The change of Tg with the heating rate was used to determine the activation energy of the glass transition, applying the Kissinger equation [18] (Figure 4b). The value of the activation energy 228 ± 11 kJ/mol is close to that obtained for the glassy Pd40Ni40P16Si4 alloy [19]. The activation energy of the glass transition can be considered as an energy barrier for mass transport, which is usually evaluated by the temperature dependence of the viscosity. Indeed, both activation energies (of the viscous flow and glass transition) reflect the transition from a frozen glassy state to a supercooled liquid, i.e., cooperative atomic mobility unlocking [19]. The obtained activation energy for the crystallization of the Pd40Ni40Si20 glassy alloy, 272 ± 19 kJ/mol (Figure 4c) is slightly higher than that of Tg, indicating the dominant contribution of the atomic transport barrier compared to the nucleation barrier in the overall energy barrier for crystallization. The last conclusion is expected for a solid state crystallization process like the one studied. This relatively large temperature interval of the supercooled liquid (TxTg > 40 K) is proof of the alloy’s high glass forming ability and suggests an opportunity for the development of porous glassy by appropriate thermomechanical treatment in the supercooled liquid.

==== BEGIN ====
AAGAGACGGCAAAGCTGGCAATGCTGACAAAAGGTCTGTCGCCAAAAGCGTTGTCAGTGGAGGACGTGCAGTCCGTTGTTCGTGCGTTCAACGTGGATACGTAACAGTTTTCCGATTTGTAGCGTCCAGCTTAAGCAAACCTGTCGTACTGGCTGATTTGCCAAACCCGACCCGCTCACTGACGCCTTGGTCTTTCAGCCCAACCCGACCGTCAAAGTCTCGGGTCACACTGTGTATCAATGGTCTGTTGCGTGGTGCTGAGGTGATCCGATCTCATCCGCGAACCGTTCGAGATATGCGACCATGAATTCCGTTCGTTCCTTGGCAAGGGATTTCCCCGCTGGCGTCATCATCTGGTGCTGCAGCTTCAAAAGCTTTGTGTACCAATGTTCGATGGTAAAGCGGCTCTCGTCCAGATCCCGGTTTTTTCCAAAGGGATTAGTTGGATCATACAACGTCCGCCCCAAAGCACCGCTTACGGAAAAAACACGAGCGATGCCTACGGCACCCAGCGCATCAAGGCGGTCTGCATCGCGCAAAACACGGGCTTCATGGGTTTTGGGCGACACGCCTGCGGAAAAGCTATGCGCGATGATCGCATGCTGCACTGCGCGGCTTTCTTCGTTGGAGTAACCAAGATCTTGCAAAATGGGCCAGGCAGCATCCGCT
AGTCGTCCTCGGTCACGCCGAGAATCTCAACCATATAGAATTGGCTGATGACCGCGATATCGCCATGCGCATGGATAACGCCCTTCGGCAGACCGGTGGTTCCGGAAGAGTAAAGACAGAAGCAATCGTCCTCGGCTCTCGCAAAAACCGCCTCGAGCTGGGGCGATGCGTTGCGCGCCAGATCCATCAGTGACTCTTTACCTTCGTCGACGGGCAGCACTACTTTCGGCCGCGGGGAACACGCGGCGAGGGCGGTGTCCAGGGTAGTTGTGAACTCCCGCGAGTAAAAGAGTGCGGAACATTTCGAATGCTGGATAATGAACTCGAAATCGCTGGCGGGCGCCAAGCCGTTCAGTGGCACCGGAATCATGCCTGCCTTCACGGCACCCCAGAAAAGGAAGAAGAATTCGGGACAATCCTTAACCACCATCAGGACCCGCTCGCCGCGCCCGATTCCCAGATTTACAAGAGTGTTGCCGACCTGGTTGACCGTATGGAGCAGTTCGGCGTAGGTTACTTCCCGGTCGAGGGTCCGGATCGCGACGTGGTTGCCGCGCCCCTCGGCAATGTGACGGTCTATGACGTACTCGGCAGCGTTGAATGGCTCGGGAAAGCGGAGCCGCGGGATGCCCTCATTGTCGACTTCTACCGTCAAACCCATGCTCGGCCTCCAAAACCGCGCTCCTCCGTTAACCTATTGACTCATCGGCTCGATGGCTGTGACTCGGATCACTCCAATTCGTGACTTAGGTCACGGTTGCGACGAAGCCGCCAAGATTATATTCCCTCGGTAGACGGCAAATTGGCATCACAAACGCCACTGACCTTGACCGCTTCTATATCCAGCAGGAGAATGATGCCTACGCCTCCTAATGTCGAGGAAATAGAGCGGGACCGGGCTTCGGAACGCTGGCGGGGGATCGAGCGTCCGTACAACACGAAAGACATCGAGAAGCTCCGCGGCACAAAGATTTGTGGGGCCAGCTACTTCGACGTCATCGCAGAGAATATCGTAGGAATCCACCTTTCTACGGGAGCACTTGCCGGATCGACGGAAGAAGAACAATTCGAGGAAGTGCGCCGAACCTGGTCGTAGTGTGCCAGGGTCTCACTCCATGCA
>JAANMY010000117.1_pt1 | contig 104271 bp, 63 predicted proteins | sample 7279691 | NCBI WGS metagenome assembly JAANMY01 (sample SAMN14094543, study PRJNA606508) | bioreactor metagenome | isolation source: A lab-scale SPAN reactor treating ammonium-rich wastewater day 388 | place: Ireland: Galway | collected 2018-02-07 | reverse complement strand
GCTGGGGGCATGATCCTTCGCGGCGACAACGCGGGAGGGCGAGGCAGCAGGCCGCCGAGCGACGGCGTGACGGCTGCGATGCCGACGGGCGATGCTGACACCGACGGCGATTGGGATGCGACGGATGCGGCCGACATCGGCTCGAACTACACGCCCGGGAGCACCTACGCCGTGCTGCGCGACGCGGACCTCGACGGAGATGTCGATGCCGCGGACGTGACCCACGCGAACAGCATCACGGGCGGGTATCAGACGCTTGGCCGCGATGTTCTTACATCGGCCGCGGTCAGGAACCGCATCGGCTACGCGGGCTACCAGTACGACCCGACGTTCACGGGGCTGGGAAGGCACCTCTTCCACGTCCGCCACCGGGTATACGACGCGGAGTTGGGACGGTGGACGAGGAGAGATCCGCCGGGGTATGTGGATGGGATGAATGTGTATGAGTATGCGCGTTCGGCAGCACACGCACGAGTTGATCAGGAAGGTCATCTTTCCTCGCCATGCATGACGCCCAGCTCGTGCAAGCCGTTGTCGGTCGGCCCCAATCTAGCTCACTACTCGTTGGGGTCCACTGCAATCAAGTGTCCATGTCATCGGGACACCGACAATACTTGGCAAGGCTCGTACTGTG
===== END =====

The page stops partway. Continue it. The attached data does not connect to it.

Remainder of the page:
4. Conclusions

A glassy Pd40Ni40Si20 alloy was obtained by melt spinning. The thermal behaviour of the as-spun glassy alloy ribbon was studied by DSC and thermomechanical analysis, and the glass transition temperature Tg and the onset temperature of crystallization Tx were determined under static and dynamic heating conditions. The activation energies for glass transition and crystallization obtained by DSC are 228 ± 11 kJ/mol and 272 ± 19 kJ/mol, respectively, suggesting that these transitions occur through a mass transport mechanism rather than a nucleation-controlled process. It was established that the supercooled liquid region between Tg and Tx for the present glassy alloy is large enough (> 40 K) and the viscosity is in a low enough range (2.7 × 1010–3.2 × 1011 Pa·s) to allow the development of a porous glass by appropriate thermomechanical treatment of the supercooled liquid.

Author Contributions